Wisdom Teeth Removal in Adelaide

What are wisdom teeth?

Wisdom teeth are the third set of molars, right at the back of your mouth. Wisdom Teeth typically begin to come through the skin between the ages of 17 & 25. A dentist may notice them in an X-ray, or you may experience pain as they come through – which usually prompts a visit to the dentist.

Depending on how your wisdom teeth are coming through, the development of these molars can be quite painful. They do not always come in straight, in a lot of cases they come through on an angle which can crowd the other teeth moving them out of shape. 

The removal of these teeth depends on specific factors. A dentist will need to examine your teeth to determine if removal is the best procedure. Dental X-rays and dental checkups will pick this up very easily and is something your regular dentist will check often in that age range.

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Why Do Wisdom Teeth Need to Be Removed?

Wisdom teeth do not always need to be removed. Although, it is very common to get them removed. Below is a list of the most common reasons for removing these teeth:

  • The teeth are impacted – they are located far back in the mouth, which can lead to severe pain.
  • Your mouth is not big enough – the teeth take up too much space along your jaw.
  • The teeth came in at a weird angle – if the teeth grow in at the wrong angle, they may press against other teeth. This can lead to misaligned teeth and additional pain.
  • Cavities or gum disease – sometimes the teeth can come through already having cavities or signs of gum disease, so they need to be taken out.

Even if your wisdom teeth grow properly, they are located far back in the mouth. This makes them difficult to reach with a toothbrush and floss.

Wisdom teeth are more likely to decay or suffer from various dental issues. This could then require the removal of the teeth to prevent further damage.

What are the Signs That You Need Wisdom Teeth Removal?

Along with general pain, you may experience other symptoms related to your wisdom teeth. Pay attention to all of these signs. If you notice several of these, it’s important to schedule an appointment as soon as possible:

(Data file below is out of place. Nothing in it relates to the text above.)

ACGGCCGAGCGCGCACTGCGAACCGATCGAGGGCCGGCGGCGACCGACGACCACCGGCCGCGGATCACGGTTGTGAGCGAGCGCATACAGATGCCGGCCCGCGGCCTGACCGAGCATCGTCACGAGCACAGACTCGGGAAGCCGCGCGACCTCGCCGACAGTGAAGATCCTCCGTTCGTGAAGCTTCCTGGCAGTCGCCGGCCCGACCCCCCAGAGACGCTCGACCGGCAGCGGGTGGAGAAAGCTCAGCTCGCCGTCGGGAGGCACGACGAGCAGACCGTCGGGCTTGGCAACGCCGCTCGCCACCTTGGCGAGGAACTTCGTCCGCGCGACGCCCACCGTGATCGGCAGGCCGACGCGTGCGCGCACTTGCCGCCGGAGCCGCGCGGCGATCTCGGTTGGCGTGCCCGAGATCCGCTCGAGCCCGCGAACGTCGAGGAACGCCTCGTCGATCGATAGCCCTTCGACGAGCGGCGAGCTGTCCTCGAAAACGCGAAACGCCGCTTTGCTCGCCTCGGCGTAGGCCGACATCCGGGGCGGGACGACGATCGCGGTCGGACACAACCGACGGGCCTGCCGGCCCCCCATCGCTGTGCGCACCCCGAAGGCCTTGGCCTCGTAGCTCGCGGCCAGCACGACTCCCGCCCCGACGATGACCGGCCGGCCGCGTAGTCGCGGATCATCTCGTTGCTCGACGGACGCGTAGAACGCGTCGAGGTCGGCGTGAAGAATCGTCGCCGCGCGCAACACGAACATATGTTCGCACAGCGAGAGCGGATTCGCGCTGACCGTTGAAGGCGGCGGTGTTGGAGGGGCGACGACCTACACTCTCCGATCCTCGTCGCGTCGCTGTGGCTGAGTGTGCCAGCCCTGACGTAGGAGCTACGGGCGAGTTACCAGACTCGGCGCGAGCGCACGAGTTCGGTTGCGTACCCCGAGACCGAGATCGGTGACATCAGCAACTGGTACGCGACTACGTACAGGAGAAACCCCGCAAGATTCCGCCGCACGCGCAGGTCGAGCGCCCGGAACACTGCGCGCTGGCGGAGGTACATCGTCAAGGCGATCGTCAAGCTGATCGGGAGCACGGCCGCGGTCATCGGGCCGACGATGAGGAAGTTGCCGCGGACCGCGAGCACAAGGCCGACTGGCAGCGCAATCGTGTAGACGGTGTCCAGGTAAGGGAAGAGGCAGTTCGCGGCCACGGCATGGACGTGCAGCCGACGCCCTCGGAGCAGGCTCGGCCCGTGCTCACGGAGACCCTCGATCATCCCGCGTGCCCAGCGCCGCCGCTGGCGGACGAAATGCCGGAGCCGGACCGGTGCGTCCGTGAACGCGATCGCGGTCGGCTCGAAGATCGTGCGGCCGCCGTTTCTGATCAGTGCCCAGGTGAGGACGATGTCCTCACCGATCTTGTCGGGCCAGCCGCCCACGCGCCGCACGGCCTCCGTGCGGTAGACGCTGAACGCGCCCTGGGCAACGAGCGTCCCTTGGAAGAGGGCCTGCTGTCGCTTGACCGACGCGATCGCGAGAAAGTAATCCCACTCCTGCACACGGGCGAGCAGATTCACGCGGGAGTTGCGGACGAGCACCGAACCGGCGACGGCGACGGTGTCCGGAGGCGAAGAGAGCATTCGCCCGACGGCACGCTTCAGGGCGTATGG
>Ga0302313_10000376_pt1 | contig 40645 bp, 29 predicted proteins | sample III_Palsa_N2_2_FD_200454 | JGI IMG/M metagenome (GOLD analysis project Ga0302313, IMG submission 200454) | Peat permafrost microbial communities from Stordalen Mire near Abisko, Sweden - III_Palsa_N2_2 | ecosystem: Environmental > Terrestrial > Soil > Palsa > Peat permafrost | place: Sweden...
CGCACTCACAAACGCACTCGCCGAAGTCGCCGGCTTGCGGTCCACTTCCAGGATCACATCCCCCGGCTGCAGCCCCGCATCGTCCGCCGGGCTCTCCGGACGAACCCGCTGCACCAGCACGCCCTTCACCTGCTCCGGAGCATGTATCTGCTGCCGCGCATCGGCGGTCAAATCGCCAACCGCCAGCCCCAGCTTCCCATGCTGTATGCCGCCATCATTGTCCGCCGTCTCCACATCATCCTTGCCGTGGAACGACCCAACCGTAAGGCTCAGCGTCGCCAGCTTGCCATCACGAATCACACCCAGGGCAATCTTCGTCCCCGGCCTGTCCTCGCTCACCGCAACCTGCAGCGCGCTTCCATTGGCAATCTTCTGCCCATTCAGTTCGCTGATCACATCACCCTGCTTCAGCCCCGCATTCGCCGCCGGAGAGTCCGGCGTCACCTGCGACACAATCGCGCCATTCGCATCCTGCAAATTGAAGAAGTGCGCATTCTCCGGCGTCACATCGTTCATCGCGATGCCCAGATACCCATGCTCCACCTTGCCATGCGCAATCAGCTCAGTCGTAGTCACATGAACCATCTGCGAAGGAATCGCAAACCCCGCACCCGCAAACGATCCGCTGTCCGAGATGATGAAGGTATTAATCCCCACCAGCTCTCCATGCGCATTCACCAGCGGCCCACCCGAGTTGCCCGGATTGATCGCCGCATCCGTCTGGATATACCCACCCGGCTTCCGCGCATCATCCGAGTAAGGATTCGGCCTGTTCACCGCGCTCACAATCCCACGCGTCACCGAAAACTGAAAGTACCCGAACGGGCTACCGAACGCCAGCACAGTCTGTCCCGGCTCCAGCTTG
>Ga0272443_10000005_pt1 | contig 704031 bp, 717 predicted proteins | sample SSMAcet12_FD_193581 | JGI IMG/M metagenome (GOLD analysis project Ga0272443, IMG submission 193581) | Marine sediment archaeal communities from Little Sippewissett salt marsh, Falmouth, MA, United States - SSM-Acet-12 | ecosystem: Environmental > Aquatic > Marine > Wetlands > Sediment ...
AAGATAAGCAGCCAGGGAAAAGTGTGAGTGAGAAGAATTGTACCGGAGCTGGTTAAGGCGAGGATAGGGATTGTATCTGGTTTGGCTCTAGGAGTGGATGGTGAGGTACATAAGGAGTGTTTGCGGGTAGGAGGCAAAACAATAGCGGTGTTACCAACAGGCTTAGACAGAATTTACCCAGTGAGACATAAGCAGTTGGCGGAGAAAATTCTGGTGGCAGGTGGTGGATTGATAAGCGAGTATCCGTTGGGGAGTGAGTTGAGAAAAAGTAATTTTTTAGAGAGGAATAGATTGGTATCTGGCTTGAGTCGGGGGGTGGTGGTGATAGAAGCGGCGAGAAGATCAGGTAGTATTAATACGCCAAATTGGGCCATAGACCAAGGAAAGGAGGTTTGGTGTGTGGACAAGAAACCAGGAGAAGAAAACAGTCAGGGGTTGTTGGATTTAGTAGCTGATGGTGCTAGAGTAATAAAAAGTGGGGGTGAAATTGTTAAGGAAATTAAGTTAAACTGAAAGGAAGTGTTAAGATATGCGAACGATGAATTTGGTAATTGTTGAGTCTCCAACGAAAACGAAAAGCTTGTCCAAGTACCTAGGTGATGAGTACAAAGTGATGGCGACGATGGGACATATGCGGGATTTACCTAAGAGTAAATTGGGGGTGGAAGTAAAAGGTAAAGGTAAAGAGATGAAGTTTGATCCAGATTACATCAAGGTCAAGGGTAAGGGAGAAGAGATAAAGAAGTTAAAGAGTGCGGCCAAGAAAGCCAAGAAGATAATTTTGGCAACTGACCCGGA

• Tenderness
  • Jaw pain
  • Redness of the gums
  • Swelling of the gum
  • Bad breath
  • A bad taste in your mouth
  • The presence of cysts (pockets of liquid around your gums)
Wisdom teeth symptoms

Frequently Asked Questions

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Wisdom teeth, or third molars, are the last permanent teeth to appear in the mouth.

These teeth usually appear between the ages of 17 and 25. Some people never develop wisdom teeth. For others, wisdom teeth erupt normally — just as their other molars did — and cause no problems.

However many people develop impacted wisdom teeth. Essentially meaning that the teeth don’t have enough room to erupt into the mouth or develop normally. Impacted wisdom teeth may erupt only partially or not at all.

An impacted wisdom tooth may:

  • Grow at an angle toward the next tooth (second molar)
  • Grow at an angle toward the back of the mouth
  • Grow at a right angle to the other teeth, as if the wisdom tooth is “lying down” within the jawbone
  • Grow straight up or down like other teeth but stay trapped within the jawbone

You’ll likely need your wisdom tooth or teeth pulled if it results in problems such as:

  • Pain
  • Trapping food and debris behind the wisdom tooth
  • Infection or gum disease
  • Tooth decay in a partially erupted wisdom tooth
  • Damage to a nearby tooth or surrounding bone
  • Development of a fluid-filled sac (cyst) around the wisdom tooth
  • Complications with orthodontic treatments to straighten other teeth

Call your dentist if you experience any of the following signs or symptoms, which could indicate an infection, nerve damage or other serious complication: